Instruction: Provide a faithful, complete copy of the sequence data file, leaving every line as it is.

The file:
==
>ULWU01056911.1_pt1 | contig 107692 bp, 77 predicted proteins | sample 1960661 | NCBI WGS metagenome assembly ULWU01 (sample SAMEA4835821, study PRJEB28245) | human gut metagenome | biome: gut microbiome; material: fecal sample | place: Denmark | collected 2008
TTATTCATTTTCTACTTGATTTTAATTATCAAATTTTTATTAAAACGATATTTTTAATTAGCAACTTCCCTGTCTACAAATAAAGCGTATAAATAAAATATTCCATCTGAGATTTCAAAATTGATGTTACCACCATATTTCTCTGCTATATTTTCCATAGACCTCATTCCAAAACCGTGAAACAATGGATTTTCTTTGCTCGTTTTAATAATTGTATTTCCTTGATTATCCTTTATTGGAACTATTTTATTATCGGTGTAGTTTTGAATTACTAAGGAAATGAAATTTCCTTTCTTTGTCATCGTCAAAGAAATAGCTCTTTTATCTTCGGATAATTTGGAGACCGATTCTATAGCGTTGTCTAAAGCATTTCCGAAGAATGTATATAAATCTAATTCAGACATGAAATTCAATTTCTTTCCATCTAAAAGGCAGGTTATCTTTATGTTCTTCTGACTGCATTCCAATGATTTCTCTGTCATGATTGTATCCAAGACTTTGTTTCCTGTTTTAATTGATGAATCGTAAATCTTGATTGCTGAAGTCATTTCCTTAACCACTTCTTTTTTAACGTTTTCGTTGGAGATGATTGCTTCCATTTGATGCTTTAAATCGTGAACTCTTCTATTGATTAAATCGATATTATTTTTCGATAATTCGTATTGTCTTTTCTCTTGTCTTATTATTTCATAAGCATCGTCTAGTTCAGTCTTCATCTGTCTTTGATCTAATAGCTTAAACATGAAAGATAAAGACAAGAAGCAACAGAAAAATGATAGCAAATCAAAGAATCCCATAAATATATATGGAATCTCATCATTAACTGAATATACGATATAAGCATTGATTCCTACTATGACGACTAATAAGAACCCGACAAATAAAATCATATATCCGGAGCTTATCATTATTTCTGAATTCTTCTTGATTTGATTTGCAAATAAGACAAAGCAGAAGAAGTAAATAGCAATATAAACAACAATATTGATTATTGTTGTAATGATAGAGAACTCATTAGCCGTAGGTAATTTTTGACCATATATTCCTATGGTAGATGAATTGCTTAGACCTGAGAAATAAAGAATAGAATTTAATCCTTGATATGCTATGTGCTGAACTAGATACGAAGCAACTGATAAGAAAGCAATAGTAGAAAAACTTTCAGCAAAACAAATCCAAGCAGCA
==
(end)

>ULWU01056911.1_pt1 | contig 107692 bp, 77 predicted proteins | sample 1960661 | NCBI WGS metagenome assembly ULWU01 (sample SAMEA4835821, study PRJEB28245) | human gut metagenome | biome: gut microbiome; material: fecal sample | place: Denmark | collected 2008
TTATTCATTTTCTACTTGATTTTAATTATCAAATTTTTATTAAAACGATATTTTTAATTAGCAACTTCCCTGTCTACAAATAAAGCGTATAAATAAAATATTCCATCTGAGATTTCAAAATTGATGTTACCACCATATTTCTCTGCTATATTTTCCATAGACCTCATTCCAAAACCGTGAAACAATGGATTTTCTTTGCTCGTTTTAATAATTGTATTTCCTTGATTATCCTTTATTGGAACTATTTTATTATCGGTGTAGTTTTGAATTACTAAGGAAATGAAATTTCCTTTCTTTGTCATCGTCAAAGAAATAGCTCTTTTATCTTCGGATAATTTGGAGACCGATTCTATAGCGTTGTCTAAAGCATTTCCGAAGAATGTATATAAATCTAATTCAGACATGAAATTCAATTTCTTTCCATCTAAAAGGCAGGTTATCTTTATGTTCTTCTGACTGCATTCCAATGATTTCTCTGTCATGATTGTATCCAAGACTTTGTTTCCTGTTTTAATTGATGAATCGTAAATCTTGATTGCTGAAGTCATTTCCTTAACCACTTCTTTTTTAACGTTTTCGTTGGAGATGATTGCTTCCATTTGATGCTTTAAATCGTGAACTCTTCTATTGATTAAATCGATATTATTTTTCGATAATTCGTATTGTCTTTTCTCTTGTCTTATTATTTCATAAGCATCGTCTAGTTCAGTCTTCATCTGTCTTTGATCTAATAGCTTAAACATGAAAGATAAAGACAAGAAGCAACAGAAAAATGATAGCAAATCAAAGAATCCCATAAATATATATGGAATCTCATCATTAACTGAATATACGATATAAGCATTGATTCCTACTATGACGACTAATAAGAACCCGACAAATAAAATCATATATCCGGAGCTTATCATTATTTCTGAATTCTTCTTGATTTGATTTGCAAATAAGACAAAGCAGAAGAAGTAAATAGCAATATAAACAACAATATTGATTATTGTTGTAATGATAGAGAACTCATTAGCCGTAGGTAATTTTTGACCATATATTCCTATGGTAGATGAATTGCTTAGACCTGAGAAATAAAGAATAGAATTTAATCCTTGATATGCTATGTGCTGAACTAGATACGAAGCAACTGATAAGAAAGCAATAGTAGAAAAACTTTCAGCAAAACAAATCCAAGCAGCA